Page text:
The hand of the LORD came upon me, and led me out in the Spirit of the LORD, and set me in the center of the plain, which was now filled with bones.
He made me walk among the bones in every direction so that I saw how many they were on the surface of the plain.
How dry they were!
Then he said to me: Prophesy over these bones, and say to them: Dry bones, hear the word of the LORD! Thus says the Lord GOD to these bones: See! I will bring spirit into you, that you may come to life. I will put sinews upon you, make flesh grow over you, cover you with skin, and put spirit in you so that you may come to life and know that I am the LORD.
I got the call that my grandmother had died and hurried over in the dead of night with other family members. We would keep vigil. We would do what one does when there’s a death — we would circle in, laugh and cry together, begin making plans, and toast her with Jack Daniels.
The room was yellow with lamp-light, her body, there, in the corner. I don’t know what I was expecting exactly, seeing my grandmother inert. Of course she didn’t look like herself. Her mouth was open and her arm stuck out straight off the edge of the bed.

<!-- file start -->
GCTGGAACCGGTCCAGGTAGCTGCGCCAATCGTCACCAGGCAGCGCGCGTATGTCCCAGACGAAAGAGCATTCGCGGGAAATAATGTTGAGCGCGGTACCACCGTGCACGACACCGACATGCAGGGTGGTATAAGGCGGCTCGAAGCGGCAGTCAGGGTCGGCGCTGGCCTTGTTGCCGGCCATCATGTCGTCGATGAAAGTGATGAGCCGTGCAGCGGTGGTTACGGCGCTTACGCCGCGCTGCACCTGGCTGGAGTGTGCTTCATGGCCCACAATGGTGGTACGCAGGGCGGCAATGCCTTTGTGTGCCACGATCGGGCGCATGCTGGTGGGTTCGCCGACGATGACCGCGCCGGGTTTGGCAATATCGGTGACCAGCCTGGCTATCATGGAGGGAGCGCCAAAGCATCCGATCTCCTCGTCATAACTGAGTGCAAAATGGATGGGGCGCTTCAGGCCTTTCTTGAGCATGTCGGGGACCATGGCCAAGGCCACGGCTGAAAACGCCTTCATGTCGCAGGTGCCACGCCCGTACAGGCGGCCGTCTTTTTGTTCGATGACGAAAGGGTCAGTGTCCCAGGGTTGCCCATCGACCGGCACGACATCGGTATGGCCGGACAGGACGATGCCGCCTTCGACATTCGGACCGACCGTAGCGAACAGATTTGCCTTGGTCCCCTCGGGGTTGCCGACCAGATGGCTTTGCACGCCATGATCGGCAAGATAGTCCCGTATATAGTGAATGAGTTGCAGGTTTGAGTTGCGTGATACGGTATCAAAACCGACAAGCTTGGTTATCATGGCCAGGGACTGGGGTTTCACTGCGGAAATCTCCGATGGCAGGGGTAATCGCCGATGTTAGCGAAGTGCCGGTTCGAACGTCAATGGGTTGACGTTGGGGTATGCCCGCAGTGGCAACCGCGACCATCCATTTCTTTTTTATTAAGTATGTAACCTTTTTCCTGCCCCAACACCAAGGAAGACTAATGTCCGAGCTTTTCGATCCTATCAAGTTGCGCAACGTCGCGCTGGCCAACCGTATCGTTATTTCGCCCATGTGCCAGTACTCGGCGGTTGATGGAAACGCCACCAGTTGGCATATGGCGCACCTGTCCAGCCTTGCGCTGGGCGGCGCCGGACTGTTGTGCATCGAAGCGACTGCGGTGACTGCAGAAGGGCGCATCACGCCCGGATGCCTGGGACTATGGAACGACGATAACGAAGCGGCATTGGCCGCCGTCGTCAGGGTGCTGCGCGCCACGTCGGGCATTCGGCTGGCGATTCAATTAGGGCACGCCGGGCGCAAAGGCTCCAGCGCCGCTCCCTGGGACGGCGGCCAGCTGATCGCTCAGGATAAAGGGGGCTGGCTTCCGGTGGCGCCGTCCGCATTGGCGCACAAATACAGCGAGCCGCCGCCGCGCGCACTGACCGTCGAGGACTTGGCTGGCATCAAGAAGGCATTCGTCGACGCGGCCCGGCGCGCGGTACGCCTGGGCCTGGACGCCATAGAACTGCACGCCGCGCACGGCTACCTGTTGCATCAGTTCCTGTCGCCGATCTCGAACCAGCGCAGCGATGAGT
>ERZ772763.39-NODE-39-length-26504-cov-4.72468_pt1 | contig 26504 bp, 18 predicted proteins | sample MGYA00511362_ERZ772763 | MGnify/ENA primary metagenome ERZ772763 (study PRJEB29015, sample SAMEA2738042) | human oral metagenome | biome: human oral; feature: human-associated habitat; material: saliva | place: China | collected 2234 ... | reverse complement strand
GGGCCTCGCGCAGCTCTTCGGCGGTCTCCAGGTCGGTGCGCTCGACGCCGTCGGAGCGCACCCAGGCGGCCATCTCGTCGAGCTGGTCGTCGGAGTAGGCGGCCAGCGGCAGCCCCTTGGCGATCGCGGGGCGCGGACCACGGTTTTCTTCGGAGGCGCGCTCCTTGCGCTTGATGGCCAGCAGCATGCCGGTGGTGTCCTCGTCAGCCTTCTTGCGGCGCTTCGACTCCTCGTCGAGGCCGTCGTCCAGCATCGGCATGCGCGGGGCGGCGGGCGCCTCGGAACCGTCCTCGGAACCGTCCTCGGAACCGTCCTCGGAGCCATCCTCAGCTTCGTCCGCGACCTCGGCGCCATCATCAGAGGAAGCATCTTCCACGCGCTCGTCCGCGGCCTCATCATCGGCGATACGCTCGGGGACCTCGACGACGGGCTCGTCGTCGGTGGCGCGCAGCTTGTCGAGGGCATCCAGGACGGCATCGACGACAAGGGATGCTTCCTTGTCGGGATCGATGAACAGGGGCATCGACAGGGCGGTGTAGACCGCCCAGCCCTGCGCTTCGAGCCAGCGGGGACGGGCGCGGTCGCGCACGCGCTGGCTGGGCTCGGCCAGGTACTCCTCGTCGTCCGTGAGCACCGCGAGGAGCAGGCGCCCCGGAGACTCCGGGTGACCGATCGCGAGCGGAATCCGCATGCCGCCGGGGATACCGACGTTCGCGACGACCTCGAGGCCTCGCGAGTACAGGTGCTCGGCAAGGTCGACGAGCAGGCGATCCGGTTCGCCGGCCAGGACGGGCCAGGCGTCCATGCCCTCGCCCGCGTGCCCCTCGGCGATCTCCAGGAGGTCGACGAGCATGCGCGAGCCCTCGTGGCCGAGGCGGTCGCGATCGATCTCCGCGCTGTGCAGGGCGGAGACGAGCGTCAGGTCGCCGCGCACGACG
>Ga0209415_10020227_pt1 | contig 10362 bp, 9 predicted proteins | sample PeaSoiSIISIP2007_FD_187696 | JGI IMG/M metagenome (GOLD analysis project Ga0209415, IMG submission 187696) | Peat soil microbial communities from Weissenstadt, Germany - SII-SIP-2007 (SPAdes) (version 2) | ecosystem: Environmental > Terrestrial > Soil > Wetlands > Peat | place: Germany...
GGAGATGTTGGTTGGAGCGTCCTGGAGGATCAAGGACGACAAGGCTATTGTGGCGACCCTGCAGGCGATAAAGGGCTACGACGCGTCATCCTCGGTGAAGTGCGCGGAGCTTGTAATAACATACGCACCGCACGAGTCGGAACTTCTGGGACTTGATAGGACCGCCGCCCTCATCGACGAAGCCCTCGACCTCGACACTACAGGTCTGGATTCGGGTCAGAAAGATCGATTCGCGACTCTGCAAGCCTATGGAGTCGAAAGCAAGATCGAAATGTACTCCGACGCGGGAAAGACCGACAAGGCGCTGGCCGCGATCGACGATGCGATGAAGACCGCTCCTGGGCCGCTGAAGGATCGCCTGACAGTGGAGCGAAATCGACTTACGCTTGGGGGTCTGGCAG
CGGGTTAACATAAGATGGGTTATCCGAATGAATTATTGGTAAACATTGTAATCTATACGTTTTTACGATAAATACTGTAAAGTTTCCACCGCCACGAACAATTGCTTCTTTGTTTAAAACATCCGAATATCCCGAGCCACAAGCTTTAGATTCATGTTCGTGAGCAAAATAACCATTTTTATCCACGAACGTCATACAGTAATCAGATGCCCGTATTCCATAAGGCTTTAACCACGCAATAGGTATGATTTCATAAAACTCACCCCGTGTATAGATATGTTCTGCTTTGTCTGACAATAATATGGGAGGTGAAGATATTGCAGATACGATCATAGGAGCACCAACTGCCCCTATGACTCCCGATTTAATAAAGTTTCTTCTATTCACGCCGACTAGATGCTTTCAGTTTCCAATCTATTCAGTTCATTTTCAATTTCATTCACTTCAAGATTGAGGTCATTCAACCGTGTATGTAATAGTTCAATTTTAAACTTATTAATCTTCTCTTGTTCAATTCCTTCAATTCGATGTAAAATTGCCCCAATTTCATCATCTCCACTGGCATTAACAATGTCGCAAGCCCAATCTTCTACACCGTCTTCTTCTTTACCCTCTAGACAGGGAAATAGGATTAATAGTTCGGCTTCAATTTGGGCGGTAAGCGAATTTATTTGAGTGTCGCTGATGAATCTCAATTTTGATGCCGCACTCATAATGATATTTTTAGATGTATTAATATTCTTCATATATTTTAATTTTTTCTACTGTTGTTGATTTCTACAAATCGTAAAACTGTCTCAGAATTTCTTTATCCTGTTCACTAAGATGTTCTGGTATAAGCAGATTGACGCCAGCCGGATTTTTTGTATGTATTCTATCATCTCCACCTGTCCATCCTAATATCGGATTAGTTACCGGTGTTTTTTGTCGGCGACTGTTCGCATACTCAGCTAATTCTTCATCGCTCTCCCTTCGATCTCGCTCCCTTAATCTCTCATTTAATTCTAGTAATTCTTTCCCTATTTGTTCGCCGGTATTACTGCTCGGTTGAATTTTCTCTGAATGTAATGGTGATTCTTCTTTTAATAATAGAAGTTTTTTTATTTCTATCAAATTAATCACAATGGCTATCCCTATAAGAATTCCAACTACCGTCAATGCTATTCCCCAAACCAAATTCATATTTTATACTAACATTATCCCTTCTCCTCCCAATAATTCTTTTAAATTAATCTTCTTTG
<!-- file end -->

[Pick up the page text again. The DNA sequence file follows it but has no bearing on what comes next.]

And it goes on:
Her arm. That’s what I remember now — how it stuck out straight, oddly, from her body. They said they had tried to close her mouth, but it kept falling open, like a broken hinge.
Now I circle my suburb in my minivan, vacuum crumbs (on a good day) out of the seats, try to find a space of quiet to sink into where there are no deadlines, meal plans, or sibling bickering to attend to. When I tumble into bed exhausted by the mundane, I think, we’re all a sack of dry bones, our hinges undone. Will we turn to dust in our endless circling? Will we be rendered parched and invisible, finally, at the end? Or is there hope that dead bones may–inexplicably, miraculously–come back to life? Can sinews and flesh really be knit back together? Where do we look to be rebuilt?
I want both–death and new life, that jaw-dropping moment of hope, the touch of two meaty hands that will put all my broken hinges back together.
Ashley Hales is a Protestant who went to a Catholic prep school, so she’s basically got all her bases covered. She holds a Ph.D. in English from the University of Edinburgh, Scotland, but spends most of her time chasing four small children and helping her husband start a church. Her writing has been featured at various and sundry places such as Books & Culture and Think Christian. She writes regularly at aahales.com and The Mudroom, and loves to make friends on Twitter.